While the rest of humanity has writhed in the minutia of politics and world events, weather and sports, I am immersed in creating a new chapter. Life has taken some bumpy turns, but I am on the other side now and beginning to shake out the camera and pen.
I never stopped writing, and what I wrote may never see the light of day. It is done and now I move forward and commit once again to pursue who I am, not what circumstances are trying to define as me.
Yesterday I took the morning off from unpacking to go to the barn. I had not ridden Night in weeks and needed some “Equine Therapy.” True to form, she was happy to see me and we had an hour-long ride down the back roads and through the woods. Night was steady and calm. We took advantage of several chances to blast down the deserted trails.
Had my first kayak on the lake today. Friends had planned to come by for a paddle but something came up so I set out alone. It is a wide lake, lots of homes/docks/boats on our side but less across the way. There was no one else out. Though it was a cool 70 °, the sun and exercise quickly warmed me and I stripped off my layers. Two Loons popped up in front of me and I drifted quietly by. I love hearing their ancient calls. Last night the moon, though not full, was bright and clear. I heard the Loons eerie serenade from a cove across the water. They will leave in a month or so but for now I am blessed with their songs.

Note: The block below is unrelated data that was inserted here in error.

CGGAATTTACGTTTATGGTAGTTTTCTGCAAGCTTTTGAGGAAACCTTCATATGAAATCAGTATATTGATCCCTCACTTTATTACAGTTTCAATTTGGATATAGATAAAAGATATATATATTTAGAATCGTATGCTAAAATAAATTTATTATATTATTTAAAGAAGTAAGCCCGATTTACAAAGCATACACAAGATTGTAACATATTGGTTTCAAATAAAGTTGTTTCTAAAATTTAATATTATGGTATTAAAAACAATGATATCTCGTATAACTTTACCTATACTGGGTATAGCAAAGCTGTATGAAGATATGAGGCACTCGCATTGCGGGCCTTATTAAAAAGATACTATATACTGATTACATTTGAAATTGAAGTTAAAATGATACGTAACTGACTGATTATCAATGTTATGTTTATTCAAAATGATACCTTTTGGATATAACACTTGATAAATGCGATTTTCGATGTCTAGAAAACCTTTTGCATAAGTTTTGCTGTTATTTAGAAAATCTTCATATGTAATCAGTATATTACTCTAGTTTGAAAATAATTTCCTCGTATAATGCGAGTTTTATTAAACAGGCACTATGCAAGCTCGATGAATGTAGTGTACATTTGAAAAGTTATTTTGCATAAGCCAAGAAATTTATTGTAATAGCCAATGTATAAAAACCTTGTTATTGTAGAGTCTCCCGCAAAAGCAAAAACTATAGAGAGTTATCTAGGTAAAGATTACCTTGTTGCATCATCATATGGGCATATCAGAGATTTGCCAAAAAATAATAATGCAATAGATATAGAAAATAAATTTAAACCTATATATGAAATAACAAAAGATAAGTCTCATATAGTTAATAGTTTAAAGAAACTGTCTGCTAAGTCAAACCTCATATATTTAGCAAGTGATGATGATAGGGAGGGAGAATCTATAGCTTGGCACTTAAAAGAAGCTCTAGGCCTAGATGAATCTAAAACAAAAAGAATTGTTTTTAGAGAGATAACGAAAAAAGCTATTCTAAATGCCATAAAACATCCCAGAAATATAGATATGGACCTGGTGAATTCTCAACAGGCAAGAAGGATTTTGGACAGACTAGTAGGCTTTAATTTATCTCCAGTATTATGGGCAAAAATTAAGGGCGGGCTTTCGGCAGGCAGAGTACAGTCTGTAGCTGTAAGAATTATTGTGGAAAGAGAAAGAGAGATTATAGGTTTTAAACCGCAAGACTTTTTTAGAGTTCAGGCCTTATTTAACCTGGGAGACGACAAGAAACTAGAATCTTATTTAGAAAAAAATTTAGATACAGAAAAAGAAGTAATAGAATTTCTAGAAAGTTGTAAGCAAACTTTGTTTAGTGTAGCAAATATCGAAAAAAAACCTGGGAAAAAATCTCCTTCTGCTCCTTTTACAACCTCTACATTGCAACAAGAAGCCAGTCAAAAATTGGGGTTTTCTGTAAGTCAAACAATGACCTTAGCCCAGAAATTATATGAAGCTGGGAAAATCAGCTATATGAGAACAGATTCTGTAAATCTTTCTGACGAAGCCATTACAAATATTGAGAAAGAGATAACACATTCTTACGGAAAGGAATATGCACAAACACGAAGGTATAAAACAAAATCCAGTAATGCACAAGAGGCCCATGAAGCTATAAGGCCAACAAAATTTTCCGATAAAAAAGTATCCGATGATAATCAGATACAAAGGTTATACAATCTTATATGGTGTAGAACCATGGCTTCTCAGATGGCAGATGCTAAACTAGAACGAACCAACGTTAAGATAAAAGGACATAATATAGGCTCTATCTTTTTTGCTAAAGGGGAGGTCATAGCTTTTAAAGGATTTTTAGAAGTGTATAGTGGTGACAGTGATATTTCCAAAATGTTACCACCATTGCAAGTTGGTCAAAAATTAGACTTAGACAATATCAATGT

I have bright red apples on the tree by the patio. The poor branches are laden and threatening to snap under the weight. Never had an apple tree that I can remember. I’ve further burdened it with my wind chimes. After the night sounds fade, a slight breeze through the chimes reminds me that home is what I make it. Perhaps I shall read some of my journals for inspiration and comfort, now that they are unpacked and arranged by date.
The house in Trinidad comes to mind, though it was sparsely furnished when we moved in and we were given a ‘move-in kit” of sheets, towels and cookware. Awaiting the long arrival of our ‘stuff’ was torturous. On the other hand, we went to Jakarta with nothing. Having learned our lesson about shipping precious memories in the form of worldly goods, we arrived with little more than our clothes. When I left Jakarta, I had to part with collected treasures such as a Saté Wagon, a dug-out canoe, Roger’s collection of New Guinea poison dart blow guns, massive carvings and textiles…so many memories.
And so I start anew. Familiar art and touches of lives past surround me. Alice vacillates between confused and tired. Every day brings a little more sense of comfort.